Lard shortcrust pastry

This is a traditional Cornish pasty pastry. My Gran used to make this lard pastry every week for our pasties or pasty tarts, so it’s an incredibly well-used and proven recipe. It’s also wonderfully easy to work with; if it tears, you can simply stretch a little excess over the rip and carry on. The lard and butter provide lots of flavour, making it a good option for almost any savoury bake.

I have added a wholemeal variation because I love the flavour of whole grains. Another traditional variation is to use beef dripping instead of lard, resulting in a different flavour and crisper finish. You can of course also just use all butter in the recipe.

Serving Size

Makes 1.3 kg


700 g (1 lb 9 oz) plain (all purpose) flour
6 g (1∕₅ oz/1 teaspoon) fine salt
175 g (6 oz) unsalted butter, chilled and cut into 1 cm (½ in) cubes
175 g (6 oz) lard, chilled and cut into 1 cm (½ in) cubes
270 g (9½ oz) chilled water


350 g (12½ oz) wholemeal (whole-wheat) flour
350 g (12 1/5  oz) plain (all-purpose) flour
6 g (1∕₅ oz/1 teaspoon) fine salt
175 g (6 oz) unsalted butter, chilled and cut into 1 cm (½ in) cubes
175 g (6 oz) lard, chilled and cut into 1 cm (½ in) cubes
280 g (10 oz) chilled water

Wholemeal (whole-wheat) flour will absorb more liquid than plain. If you find the dough too dry, you can add extra water, 1 tablespoon at a time as you are completing your dough, until you have the correct consistency.


Put the flour and salt in a mound on your kitchen bench and scatter the chilled butter and lard cubes over the top. Use a rolling pin to roll the fats into the flour, gathering the flour back into the middle as you go with a dough scraper or spatula. Keep rolling until the mixture has a crumbly texture, with shards of butter the size of rolled oats still visible.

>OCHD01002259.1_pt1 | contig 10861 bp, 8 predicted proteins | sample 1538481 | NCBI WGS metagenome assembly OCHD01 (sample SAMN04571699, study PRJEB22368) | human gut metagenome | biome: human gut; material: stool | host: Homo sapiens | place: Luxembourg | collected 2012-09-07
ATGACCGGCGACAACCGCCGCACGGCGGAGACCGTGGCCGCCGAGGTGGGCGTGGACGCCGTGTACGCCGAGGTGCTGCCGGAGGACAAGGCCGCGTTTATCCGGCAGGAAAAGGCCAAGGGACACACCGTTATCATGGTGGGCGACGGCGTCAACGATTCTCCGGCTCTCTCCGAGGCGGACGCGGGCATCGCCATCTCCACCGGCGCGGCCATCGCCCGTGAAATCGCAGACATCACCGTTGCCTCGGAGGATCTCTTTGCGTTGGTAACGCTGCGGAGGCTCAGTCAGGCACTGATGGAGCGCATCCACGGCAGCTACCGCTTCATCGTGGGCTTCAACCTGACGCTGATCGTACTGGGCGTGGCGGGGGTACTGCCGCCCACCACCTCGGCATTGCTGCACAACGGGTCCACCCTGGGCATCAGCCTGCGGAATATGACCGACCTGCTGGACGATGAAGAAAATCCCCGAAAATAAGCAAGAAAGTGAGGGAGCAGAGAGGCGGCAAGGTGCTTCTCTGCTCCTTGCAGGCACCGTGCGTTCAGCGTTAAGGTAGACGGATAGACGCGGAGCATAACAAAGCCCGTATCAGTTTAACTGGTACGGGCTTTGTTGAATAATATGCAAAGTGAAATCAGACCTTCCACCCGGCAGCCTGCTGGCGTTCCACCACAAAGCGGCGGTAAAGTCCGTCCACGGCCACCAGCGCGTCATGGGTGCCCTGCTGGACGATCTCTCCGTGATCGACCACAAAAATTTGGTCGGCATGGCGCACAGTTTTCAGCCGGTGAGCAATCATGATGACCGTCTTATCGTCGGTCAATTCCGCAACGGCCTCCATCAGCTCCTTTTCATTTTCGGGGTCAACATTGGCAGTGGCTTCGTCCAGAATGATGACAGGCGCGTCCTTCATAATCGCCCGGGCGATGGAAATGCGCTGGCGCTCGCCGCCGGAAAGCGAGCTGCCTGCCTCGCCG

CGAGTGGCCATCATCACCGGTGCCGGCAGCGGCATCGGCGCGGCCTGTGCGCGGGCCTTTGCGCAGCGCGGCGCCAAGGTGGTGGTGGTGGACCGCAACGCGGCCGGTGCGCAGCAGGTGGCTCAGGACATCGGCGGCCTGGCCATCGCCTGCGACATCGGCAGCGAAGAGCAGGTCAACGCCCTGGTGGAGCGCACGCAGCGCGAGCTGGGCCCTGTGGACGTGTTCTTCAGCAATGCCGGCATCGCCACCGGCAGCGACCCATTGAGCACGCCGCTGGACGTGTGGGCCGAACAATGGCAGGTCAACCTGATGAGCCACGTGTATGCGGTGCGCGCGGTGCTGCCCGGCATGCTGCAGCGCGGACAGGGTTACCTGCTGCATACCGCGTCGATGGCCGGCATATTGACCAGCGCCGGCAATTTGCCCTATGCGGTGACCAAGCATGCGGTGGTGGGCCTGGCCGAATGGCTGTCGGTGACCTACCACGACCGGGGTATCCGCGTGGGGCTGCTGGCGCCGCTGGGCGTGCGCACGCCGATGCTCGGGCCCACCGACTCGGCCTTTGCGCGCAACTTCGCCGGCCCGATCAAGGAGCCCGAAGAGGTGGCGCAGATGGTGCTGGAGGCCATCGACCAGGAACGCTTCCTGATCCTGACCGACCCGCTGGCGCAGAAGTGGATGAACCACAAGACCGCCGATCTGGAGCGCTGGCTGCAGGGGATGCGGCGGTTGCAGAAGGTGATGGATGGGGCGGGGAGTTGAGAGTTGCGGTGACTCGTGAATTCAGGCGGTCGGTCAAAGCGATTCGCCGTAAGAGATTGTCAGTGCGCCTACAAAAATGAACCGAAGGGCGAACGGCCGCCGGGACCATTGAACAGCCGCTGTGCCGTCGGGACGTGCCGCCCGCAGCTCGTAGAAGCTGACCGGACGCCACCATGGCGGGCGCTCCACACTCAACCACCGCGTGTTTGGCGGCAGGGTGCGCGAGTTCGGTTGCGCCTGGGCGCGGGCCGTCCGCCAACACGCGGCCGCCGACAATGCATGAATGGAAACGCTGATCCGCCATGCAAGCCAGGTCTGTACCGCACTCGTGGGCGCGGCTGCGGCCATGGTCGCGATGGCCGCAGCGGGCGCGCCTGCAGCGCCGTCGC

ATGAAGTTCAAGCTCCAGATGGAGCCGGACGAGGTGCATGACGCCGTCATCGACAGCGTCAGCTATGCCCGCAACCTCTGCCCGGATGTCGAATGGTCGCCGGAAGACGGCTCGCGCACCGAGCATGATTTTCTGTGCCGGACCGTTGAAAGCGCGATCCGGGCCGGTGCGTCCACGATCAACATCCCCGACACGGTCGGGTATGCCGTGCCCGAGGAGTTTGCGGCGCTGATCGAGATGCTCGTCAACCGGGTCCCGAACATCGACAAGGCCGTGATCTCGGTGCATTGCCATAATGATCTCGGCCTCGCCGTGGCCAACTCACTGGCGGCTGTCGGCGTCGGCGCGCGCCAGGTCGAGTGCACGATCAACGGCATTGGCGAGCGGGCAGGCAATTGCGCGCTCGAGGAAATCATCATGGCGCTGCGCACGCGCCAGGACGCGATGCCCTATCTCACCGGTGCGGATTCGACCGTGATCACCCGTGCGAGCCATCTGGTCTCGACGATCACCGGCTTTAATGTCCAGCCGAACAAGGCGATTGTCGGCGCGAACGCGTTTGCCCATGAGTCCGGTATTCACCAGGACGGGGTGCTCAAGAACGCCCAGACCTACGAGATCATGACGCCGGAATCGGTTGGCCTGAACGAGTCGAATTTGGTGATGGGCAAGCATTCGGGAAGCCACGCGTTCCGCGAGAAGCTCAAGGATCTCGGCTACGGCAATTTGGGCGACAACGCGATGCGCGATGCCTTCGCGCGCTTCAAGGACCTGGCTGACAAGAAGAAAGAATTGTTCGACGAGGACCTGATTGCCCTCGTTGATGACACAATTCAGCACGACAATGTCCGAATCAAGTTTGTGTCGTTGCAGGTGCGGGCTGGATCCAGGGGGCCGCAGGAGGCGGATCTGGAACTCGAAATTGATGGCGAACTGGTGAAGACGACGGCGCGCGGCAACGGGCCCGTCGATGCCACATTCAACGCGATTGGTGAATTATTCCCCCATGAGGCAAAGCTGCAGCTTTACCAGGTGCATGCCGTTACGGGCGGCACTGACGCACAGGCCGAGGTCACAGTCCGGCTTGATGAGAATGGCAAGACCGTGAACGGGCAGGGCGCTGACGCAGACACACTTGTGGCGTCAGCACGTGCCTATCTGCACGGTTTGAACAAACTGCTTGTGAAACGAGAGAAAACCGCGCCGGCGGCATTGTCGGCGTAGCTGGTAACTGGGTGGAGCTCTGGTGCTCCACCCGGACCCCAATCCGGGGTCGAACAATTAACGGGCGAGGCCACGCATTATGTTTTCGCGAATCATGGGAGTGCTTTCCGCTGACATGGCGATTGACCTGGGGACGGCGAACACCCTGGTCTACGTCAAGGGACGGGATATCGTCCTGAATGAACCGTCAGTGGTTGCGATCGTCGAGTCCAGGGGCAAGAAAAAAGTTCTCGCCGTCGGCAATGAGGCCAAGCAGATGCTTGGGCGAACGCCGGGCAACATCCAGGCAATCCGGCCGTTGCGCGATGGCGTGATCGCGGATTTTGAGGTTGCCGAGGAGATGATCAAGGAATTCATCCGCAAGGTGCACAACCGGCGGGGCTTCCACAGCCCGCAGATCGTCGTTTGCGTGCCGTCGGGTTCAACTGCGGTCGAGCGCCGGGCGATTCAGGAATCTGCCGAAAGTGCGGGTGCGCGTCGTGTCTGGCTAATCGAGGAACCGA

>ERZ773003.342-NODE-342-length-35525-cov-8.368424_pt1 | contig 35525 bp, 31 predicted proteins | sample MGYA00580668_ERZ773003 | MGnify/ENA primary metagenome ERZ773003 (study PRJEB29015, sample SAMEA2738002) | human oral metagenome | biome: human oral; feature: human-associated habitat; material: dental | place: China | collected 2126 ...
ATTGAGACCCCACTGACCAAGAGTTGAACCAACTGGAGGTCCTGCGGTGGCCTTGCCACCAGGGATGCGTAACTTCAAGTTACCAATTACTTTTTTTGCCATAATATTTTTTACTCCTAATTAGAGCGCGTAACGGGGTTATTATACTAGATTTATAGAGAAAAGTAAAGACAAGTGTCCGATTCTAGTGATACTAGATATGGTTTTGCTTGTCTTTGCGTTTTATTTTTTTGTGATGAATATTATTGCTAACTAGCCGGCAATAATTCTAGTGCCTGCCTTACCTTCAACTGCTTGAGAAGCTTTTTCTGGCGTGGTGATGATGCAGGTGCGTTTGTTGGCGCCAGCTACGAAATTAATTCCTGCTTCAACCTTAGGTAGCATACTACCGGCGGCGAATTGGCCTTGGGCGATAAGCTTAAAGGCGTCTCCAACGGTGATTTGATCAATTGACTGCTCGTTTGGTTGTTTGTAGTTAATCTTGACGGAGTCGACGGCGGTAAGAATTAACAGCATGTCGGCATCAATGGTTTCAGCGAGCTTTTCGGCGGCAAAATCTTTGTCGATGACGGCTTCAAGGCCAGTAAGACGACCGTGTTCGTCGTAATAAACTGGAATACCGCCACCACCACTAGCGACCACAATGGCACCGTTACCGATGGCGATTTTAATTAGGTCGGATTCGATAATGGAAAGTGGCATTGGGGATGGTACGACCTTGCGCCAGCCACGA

Make a well in the middle and add the chilled water. Continue using the dough scraper to fold the flour over the water and gently work it in with your hands, working from the outside in, until the dough just comes together. The dough should be firm and not sticky to the touch.


Roll out or press the dough into a rectangle 2–3 cm (3/4  – 1 ¼ in) thick (exact dimensions are not important here). Fold one-third of the dough into the middle, then the other third over the top of that, as if folding a letter. Rotate the dough 90 degrees and roll it out again into a rectangle 2–3 cm (3/4  – 1 ¼ in) thick, then repeat the letter fold. Don’t worry about making these folds perfectly neat – this is just to finish bringing the dough together and layering the butter, which results in a lovely flakiness.


Fold the dough over itself a few times to create rough layers. Shape it into a flat block, then wrap and put it in the fridge to rest for at least 2 hours, or preferably overnight, before using. The pastry will keep for 3–4 days in the fridge, or up to 3 months in the freezer.

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